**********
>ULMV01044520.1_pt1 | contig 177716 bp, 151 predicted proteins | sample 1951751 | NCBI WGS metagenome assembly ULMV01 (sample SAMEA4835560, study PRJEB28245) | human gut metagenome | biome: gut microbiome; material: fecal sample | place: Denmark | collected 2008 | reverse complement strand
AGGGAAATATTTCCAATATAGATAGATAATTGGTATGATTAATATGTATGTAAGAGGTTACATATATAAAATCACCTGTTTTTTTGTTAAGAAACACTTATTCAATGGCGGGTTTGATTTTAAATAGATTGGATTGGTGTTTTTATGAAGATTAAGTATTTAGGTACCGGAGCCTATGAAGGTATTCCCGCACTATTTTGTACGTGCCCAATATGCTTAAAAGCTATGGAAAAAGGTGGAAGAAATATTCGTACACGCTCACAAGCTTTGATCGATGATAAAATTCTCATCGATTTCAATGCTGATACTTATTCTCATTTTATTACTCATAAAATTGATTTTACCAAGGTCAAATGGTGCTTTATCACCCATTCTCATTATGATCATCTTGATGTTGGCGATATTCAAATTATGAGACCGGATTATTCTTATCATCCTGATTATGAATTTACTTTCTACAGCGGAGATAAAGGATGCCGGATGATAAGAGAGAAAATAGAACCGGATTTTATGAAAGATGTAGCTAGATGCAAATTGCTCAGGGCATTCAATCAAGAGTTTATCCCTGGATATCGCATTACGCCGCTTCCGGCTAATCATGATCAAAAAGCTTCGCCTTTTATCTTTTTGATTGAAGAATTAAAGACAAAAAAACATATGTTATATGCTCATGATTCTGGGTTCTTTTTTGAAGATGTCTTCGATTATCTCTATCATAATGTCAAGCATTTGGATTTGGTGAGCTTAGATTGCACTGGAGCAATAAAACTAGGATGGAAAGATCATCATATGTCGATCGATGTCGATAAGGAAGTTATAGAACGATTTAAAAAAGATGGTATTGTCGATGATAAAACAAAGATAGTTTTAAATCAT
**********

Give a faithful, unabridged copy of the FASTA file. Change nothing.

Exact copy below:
>ULMV01044520.1_pt1 | contig 177716 bp, 151 predicted proteins | sample 1951751 | NCBI WGS metagenome assembly ULMV01 (sample SAMEA4835560, study PRJEB28245) | human gut metagenome | biome: gut microbiome; material: fecal sample | place: Denmark | collected 2008 | reverse complement strand
AGGGAAATATTTCCAATATAGATAGATAATTGGTATGATTAATATGTATGTAAGAGGTTACATATATAAAATCACCTGTTTTTTTGTTAAGAAACACTTATTCAATGGCGGGTTTGATTTTAAATAGATTGGATTGGTGTTTTTATGAAGATTAAGTATTTAGGTACCGGAGCCTATGAAGGTATTCCCGCACTATTTTGTACGTGCCCAATATGCTTAAAAGCTATGGAAAAAGGTGGAAGAAATATTCGTACACGCTCACAAGCTTTGATCGATGATAAAATTCTCATCGATTTCAATGCTGATACTTATTCTCATTTTATTACTCATAAAATTGATTTTACCAAGGTCAAATGGTGCTTTATCACCCATTCTCATTATGATCATCTTGATGTTGGCGATATTCAAATTATGAGACCGGATTATTCTTATCATCCTGATTATGAATTTACTTTCTACAGCGGAGATAAAGGATGCCGGATGATAAGAGAGAAAATAGAACCGGATTTTATGAAAGATGTAGCTAGATGCAAATTGCTCAGGGCATTCAATCAAGAGTTTATCCCTGGATATCGCATTACGCCGCTTCCGGCTAATCATGATCAAAAAGCTTCGCCTTTTATCTTTTTGATTGAAGAATTAAAGACAAAAAAACATATGTTATATGCTCATGATTCTGGGTTCTTTTTTGAAGATGTCTTCGATTATCTCTATCATAATGTCAAGCATTTGGATTTGGTGAGCTTAGATTGCACTGGAGCAATAAAACTAGGATGGAAAGATCATCATATGTCGATCGATGTCGATAAGGAAGTTATAGAACGATTTAAAAAAGATGGTATTGTCGATGATAAAACAAAGATAGTTTTAAATCAT